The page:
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Fast lane, green lane, air travel bubble: What you need to know about Singapore's COVID-19 travel measures

Fast lane, green lane, air travel bubble: What you need to know about Singapore's COVID-19 travel measures

Passengers wearing face masks at Singapore's Changi Airport on Mar 16, 2020. (File photo: AFP/Roslan Rahman)

SINGAPORE: As part of Singapore's plans to revive its aviation sector, now that COVID-19 cases have been steadily falling, the Government has been setting up "green lane" arrangements and travel bubbles with certain countries and territories.

Most recently on Thursday (Oct 15), Singapore and Hong Kong reached an in-principle agreement to establish a bilateral air travel bubble, which will exempt travellers to quarantine or stay-home notice requirements.

On Oct 12, Singapore and Indonesia agreed to establish a reciprocal green lane for essential business and official travel. 

Here's a look at how the different travel arrangements vary in terms of restrictions and requirements:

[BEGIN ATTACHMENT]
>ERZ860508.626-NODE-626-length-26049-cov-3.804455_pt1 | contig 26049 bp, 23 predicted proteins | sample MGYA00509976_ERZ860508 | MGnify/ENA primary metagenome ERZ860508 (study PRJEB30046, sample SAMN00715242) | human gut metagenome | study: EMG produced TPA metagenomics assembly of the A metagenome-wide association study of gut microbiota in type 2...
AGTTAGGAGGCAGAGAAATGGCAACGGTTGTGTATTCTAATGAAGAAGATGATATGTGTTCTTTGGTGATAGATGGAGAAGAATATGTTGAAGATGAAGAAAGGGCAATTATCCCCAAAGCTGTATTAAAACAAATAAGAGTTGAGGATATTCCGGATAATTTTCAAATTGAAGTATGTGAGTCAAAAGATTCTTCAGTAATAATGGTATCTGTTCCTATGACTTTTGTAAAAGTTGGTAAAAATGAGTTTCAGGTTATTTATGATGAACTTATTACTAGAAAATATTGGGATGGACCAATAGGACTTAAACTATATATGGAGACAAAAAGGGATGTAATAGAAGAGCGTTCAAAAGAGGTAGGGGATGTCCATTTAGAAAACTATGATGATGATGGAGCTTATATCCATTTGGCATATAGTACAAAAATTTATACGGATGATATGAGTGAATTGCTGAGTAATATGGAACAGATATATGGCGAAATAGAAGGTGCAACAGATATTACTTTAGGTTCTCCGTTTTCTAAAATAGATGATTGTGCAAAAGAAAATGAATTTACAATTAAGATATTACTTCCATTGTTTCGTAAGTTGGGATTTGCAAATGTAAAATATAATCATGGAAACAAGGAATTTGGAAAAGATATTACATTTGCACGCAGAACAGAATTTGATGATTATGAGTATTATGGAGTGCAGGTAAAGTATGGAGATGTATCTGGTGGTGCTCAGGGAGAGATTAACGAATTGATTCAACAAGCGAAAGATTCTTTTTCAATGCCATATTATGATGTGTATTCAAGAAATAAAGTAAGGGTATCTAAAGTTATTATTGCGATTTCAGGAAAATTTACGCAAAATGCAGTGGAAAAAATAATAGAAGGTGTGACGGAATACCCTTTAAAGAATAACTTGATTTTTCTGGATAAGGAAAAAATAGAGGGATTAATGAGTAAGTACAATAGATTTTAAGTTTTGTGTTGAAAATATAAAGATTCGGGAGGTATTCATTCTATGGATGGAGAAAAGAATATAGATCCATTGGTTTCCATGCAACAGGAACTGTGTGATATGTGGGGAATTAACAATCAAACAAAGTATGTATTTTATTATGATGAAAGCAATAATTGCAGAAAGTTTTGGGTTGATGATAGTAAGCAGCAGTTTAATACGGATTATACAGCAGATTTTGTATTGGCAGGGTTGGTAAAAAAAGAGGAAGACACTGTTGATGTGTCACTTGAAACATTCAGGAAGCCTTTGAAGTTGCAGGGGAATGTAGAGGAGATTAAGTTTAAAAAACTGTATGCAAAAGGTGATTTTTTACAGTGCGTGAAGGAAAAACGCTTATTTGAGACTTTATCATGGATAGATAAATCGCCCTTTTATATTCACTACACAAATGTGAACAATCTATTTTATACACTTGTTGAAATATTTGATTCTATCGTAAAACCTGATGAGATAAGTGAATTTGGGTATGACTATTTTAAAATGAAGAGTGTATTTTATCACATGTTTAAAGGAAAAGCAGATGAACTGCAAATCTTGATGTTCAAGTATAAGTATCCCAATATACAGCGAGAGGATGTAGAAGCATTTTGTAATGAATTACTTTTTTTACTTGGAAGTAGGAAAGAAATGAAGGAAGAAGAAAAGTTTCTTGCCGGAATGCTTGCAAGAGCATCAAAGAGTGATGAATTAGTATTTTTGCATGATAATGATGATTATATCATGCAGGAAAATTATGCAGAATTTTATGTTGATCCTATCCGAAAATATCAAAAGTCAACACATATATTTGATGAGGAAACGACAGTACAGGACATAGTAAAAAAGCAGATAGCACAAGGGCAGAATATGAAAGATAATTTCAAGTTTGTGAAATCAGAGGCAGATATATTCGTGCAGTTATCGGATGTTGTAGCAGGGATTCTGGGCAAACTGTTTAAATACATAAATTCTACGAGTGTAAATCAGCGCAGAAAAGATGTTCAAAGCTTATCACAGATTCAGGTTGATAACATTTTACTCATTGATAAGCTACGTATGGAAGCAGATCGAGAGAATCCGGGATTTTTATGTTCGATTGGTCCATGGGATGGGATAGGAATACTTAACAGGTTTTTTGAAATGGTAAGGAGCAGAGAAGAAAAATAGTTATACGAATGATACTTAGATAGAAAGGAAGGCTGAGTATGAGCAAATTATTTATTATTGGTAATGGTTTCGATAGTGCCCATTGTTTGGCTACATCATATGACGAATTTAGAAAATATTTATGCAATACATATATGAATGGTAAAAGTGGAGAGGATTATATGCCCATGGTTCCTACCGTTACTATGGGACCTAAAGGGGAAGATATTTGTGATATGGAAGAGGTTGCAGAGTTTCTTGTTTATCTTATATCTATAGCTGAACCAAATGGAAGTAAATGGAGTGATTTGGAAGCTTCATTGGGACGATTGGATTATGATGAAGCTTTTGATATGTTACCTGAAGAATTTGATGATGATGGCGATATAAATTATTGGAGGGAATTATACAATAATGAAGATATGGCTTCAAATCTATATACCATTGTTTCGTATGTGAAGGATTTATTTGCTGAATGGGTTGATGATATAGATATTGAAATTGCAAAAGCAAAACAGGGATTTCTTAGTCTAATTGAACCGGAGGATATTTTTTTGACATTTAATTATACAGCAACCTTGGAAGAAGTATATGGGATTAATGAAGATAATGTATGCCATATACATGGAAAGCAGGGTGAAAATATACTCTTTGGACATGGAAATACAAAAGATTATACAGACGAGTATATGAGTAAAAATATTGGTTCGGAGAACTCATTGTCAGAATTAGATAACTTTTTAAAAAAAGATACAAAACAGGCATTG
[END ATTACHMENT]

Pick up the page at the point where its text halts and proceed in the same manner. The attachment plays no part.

READ: Air travel bubbles, more green lanes part of plans for Singapore to ‘revive’ Changi Air Hub amid COVID-19: Ong Ye Kung


Singapore's first travel agreement was a “fast lane” arrangement with China which started on Jun 8.

It allows for official or business travel between Singapore and six provinces and municipalities in China - Shanghai, Tianjin, Chongqing, Guangdong, Jiangsu and Zhejiang. 

Travellers must be sponsored by a company or government agency. 

For Singapore residents, the relevant company or agency will file an application with the authorities in the province or municipality they intend to travel to. 

Once approved, they can then apply for a visa from the Chinese Embassy in Singapore, as well as submit a health declaration to the Chinese authorities.

For China residents travelling to Singapore via the fast lane, the company or government agency sponsoring their trip in Singapore will file an application for a SafeTravel Pass, and receive an approval letter once they are given the go-ahead.

Travellers need not be quarantined, but must be tested for COVID-19 before departure from either country. They will be tested again upon arrival, and remain isolated for one to two days while waiting for test results.

They will have to bear the costs of getting tested. 

Travellers must also strictly adhere to a controlled itinerary supervised by the host company or government agency. They must not use public transport, travelling instead using private hire cars, taxis or transport arranged by their hosts.